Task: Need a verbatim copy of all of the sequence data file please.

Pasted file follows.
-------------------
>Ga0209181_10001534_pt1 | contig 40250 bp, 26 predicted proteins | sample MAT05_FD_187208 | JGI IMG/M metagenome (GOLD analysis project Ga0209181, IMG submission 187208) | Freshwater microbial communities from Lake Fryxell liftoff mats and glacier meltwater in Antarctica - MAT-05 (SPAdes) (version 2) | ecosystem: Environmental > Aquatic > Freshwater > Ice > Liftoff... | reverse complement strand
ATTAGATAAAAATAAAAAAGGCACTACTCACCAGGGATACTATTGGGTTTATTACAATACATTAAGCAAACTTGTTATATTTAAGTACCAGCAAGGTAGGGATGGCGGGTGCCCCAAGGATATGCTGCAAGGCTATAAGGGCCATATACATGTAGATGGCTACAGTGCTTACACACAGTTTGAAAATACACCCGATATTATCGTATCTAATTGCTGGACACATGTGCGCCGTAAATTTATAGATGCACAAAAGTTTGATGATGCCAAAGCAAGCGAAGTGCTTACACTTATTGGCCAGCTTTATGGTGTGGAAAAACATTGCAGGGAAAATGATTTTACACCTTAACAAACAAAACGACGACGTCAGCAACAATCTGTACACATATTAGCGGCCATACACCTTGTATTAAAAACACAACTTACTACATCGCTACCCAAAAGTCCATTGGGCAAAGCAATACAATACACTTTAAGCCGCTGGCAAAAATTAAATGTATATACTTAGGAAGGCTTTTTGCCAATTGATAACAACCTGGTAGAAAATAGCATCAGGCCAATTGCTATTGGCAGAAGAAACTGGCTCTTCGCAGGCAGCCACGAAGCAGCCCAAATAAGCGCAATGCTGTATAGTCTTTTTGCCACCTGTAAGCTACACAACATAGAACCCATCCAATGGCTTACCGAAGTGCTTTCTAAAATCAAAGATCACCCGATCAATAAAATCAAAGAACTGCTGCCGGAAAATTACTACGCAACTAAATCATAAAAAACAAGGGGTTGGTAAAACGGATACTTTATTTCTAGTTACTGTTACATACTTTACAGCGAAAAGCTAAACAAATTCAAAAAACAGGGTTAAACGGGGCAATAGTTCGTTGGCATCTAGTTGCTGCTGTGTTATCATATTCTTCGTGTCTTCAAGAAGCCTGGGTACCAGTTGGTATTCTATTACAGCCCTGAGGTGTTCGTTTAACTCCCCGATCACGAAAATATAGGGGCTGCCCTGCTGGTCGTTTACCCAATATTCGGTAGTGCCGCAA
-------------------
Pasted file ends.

>Ga0209181_10001534_pt1 | contig 40250 bp, 26 predicted proteins | sample MAT05_FD_187208 | JGI IMG/M metagenome (GOLD analysis project Ga0209181, IMG submission 187208) | Freshwater microbial communities from Lake Fryxell liftoff mats and glacier meltwater in Antarctica - MAT-05 (SPAdes) (version 2) | ecosystem: Environmental > Aquatic > Freshwater > Ice > Liftoff... | reverse complement strand
ATTAGATAAAAATAAAAAAGGCACTACTCACCAGGGATACTATTGGGTTTATTACAATACATTAAGCAAACTTGTTATATTTAAGTACCAGCAAGGTAGGGATGGCGGGTGCCCCAAGGATATGCTGCAAGGCTATAAGGGCCATATACATGTAGATGGCTACAGTGCTTACACACAGTTTGAAAATACACCCGATATTATCGTATCTAATTGCTGGACACATGTGCGCCGTAAATTTATAGATGCACAAAAGTTTGATGATGCCAAAGCAAGCGAAGTGCTTACACTTATTGGCCAGCTTTATGGTGTGGAAAAACATTGCAGGGAAAATGATTTTACACCTTAACAAACAAAACGACGACGTCAGCAACAATCTGTACACATATTAGCGGCCATACACCTTGTATTAAAAACACAACTTACTACATCGCTACCCAAAAGTCCATTGGGCAAAGCAATACAATACACTTTAAGCCGCTGGCAAAAATTAAATGTATATACTTAGGAAGGCTTTTTGCCAATTGATAACAACCTGGTAGAAAATAGCATCAGGCCAATTGCTATTGGCAGAAGAAACTGGCTCTTCGCAGGCAGCCACGAAGCAGCCCAAATAAGCGCAATGCTGTATAGTCTTTTTGCCACCTGTAAGCTACACAACATAGAACCCATCCAATGGCTTACCGAAGTGCTTTCTAAAATCAAAGATCACCCGATCAATAAAATCAAAGAACTGCTGCCGGAAAATTACTACGCAACTAAATCATAAAAAACAAGGGGTTGGTAAAACGGATACTTTATTTCTAGTTACTGTTACATACTTTACAGCGAAAAGCTAAACAAATTCAAAAAACAGGGTTAAACGGGGCAATAGTTCGTTGGCATCTAGTTGCTGCTGTGTTATCATATTCTTCGTGTCTTCAAGAAGCCTGGGTACCAGTTGGTATTCTATTACAGCCCTGAGGTGTTCGTTTAACTCCCCGATCACGAAAATATAGGGGCTGCCCTGCTGGTCGTTTACCCAATATTCGGTAGTGCCGCAA